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The Dr. King We Rarely Hear About

January 18, 2010

“I am sorry to have to say that the vast majority of white Americans are racists, either consciously or unconsciously.” 

This quote from Dr. Martin Luther King Jr. is one that we are not likely to see or hear today as the nation celebrates his birthday. Most news coverage and unfortunately most public events will remember the “I Have a Dream” King.

It is easier to remember the King who had faith in this country to solve its racial problems. We all want to think about a future where White children and Black children will play together in harmony. However, this would be a dishonest view of Dr. King. We must look at the whole person and particularly the last years of King to understand his own evolution.

Once King brought his civil rights campaign to the North in 1965 he realized that liberals in the North were just as racist as they were in the south. The quote we began with is from a 1967 speech King gave entitled, “Which Way Its Soul Shall Go,” and it is as applicable today as it was in 1967.

When we honestly reflect on the economic and social condition of Blacks, Latinos, Asians, Arabs, Native Americans and other minorities in the US today it should be a signal to us that racism and White Supremacy is still deeply entrenched in our country. This is exactly the point that anti-racism writer and activist Time Wise was making in his most recent book, Between Barack and a Hard Place. Wise believes that while we can celebrate the country’s first Black President, racism is still firmly entrenched in our society. This is also a theme that radical historian Paul Street addresses in a recent essay comparing Dr. King and Barack Obama.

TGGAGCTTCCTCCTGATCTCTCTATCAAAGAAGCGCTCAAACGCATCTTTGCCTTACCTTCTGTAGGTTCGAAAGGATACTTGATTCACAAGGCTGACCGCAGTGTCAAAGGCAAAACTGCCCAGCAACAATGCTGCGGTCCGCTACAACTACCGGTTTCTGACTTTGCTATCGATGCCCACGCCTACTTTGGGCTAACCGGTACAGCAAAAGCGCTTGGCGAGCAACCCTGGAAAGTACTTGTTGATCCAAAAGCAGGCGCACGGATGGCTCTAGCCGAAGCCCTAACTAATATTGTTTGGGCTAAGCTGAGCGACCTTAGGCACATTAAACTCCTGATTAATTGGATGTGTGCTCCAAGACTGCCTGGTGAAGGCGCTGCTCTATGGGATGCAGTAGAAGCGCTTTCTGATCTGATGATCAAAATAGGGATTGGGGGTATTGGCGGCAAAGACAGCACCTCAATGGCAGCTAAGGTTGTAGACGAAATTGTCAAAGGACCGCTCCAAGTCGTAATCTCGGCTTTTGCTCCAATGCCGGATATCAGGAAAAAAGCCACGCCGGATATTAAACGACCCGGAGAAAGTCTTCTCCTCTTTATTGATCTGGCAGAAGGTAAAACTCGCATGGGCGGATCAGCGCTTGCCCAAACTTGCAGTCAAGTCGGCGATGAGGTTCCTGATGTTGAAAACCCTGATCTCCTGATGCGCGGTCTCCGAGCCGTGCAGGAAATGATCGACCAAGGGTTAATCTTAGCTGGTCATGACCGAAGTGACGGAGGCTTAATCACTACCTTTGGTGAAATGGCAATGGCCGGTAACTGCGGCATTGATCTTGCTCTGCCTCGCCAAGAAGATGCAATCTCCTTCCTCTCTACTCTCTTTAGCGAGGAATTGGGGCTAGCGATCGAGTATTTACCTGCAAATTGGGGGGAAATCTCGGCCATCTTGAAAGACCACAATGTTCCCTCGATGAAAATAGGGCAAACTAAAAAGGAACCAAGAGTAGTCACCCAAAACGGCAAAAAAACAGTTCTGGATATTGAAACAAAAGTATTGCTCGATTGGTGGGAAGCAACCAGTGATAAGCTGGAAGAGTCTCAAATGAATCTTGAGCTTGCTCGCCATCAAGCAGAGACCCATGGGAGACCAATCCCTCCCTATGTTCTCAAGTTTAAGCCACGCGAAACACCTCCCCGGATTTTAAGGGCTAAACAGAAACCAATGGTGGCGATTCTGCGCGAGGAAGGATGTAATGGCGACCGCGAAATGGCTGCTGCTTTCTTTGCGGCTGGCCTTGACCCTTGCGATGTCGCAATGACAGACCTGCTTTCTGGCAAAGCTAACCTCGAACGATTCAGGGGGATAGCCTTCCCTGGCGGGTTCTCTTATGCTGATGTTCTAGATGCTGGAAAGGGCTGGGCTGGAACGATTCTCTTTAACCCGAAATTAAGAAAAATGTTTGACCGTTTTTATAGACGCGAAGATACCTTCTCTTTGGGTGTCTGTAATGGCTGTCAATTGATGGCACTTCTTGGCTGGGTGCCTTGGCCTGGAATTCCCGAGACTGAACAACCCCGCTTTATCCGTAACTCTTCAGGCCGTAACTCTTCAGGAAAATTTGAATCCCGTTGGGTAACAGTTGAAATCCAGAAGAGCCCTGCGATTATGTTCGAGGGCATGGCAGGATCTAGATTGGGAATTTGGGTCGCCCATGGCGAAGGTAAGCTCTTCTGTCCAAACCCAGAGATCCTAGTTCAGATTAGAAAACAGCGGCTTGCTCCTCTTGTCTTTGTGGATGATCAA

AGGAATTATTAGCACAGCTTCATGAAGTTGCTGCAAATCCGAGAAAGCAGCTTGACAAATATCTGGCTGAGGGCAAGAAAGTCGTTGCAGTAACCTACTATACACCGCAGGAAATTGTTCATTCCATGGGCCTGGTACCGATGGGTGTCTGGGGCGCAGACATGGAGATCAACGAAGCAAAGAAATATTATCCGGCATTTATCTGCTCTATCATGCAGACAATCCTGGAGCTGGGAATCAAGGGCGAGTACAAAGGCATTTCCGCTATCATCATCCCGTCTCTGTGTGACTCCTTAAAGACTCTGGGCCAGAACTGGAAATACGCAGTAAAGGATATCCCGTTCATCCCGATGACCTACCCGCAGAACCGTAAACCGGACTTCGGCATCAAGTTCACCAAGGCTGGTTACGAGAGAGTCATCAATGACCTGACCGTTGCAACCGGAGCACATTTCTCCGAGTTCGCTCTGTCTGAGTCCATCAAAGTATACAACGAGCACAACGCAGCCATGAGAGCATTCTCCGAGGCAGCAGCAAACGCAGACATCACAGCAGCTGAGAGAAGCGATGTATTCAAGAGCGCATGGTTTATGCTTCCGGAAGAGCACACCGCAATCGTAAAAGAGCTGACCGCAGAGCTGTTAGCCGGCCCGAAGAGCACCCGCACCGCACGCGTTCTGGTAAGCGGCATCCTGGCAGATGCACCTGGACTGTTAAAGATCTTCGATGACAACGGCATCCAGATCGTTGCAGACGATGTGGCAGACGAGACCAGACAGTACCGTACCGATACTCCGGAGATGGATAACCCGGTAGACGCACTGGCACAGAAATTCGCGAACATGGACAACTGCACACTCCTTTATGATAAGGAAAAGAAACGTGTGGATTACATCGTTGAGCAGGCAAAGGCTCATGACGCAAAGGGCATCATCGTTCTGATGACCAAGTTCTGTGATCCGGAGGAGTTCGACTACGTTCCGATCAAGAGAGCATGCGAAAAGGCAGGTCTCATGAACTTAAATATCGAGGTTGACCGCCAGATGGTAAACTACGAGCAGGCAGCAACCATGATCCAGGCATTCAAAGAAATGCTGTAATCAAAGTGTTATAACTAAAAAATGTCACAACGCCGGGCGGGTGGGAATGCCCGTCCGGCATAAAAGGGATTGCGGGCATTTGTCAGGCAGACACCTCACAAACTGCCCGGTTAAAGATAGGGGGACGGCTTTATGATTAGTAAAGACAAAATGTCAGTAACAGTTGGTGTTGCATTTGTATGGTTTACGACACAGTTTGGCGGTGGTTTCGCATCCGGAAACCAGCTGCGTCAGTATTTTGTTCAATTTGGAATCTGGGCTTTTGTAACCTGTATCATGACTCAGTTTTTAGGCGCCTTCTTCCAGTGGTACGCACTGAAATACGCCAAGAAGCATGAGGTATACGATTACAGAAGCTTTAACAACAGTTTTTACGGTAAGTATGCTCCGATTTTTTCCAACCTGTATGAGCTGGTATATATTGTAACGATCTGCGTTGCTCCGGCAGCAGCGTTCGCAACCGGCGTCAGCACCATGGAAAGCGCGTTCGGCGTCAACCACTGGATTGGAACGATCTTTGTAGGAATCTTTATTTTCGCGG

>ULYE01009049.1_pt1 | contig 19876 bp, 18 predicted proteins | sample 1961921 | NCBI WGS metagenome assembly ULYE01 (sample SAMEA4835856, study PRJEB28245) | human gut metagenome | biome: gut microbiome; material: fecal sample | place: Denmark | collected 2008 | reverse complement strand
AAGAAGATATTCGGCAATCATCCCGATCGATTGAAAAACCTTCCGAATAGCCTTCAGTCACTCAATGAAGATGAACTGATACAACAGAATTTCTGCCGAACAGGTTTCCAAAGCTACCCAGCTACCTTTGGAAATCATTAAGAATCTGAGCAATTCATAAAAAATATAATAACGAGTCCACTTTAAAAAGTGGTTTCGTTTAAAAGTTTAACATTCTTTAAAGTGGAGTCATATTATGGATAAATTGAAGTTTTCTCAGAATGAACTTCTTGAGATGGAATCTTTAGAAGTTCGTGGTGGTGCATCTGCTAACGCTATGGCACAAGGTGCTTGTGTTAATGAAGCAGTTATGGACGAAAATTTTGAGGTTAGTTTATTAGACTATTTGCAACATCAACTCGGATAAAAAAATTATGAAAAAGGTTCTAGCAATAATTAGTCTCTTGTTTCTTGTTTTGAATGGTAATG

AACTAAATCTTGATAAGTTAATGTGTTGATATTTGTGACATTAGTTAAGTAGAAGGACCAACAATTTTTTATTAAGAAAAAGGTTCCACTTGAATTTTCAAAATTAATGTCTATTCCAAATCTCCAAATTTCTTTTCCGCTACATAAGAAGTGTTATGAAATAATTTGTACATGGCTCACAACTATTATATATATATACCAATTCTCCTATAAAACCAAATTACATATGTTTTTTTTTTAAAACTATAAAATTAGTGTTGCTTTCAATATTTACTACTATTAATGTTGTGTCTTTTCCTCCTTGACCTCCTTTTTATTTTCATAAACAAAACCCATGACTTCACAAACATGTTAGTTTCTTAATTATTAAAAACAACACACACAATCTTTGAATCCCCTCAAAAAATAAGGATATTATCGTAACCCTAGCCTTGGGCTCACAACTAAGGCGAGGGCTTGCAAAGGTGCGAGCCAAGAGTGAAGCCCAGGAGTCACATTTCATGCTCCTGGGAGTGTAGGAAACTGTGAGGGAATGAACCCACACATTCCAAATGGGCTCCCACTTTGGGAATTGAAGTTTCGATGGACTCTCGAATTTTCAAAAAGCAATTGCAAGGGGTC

Saying that most Americans are racists wasn’t the only issue that King challenged people on in his later years. By 1965, King had identified what he considered the “triple evils”; White Supremacy, Capitalism and Militarism.

King had come to understand that he could no longer speak out about racism without challenging the economic and political structures in this country, which perpetuated and benefited from racism. In an essay from 1967, King provides astute analysis of why capitalism doesn’t work.

“We are now making demands that will cost the nation something. You can’t talk about solving the economic problem of the Negro without talking about billions of dollars. You can’t talk about ending slums without first saying profit must be taken out of slums. You’re really tampering and getting on dangerous ground because you are messing with folk then. You are messing with the captains of industry….Now this means that we are treading in difficult waters, because it really means that we are saying that something is wrong…with capitalism…here must be a better distribution of wealth and maybe America must move toward a Democratic Socialism.”

Ask yourself, why this statement has not received the same kind of annual attention as the “I Have a Dream” speech?

The third evil, militarism, was most manifested in King’s day with the Vietnam War. In 1967 – 68 King became one of its most vocal opponents. King’s 1967 speech at Riverside Church (Beyond Vietnam: A Time to Break Silence) is one of the best critiques of war from any American writer.

King not only spoke out against the immorality of the war, he addressed the economic and racist implications of war. In addition, King saw through the imperialist propaganda of the US and rightly identified the US, not as a nation promoting democracy, but a nation he called “the great purveyor of violence” on the planet.

In this video excerpt from his Beyond Vietnam speech we can hear King’s critique of a country that spends more money on militarism than social uplift.

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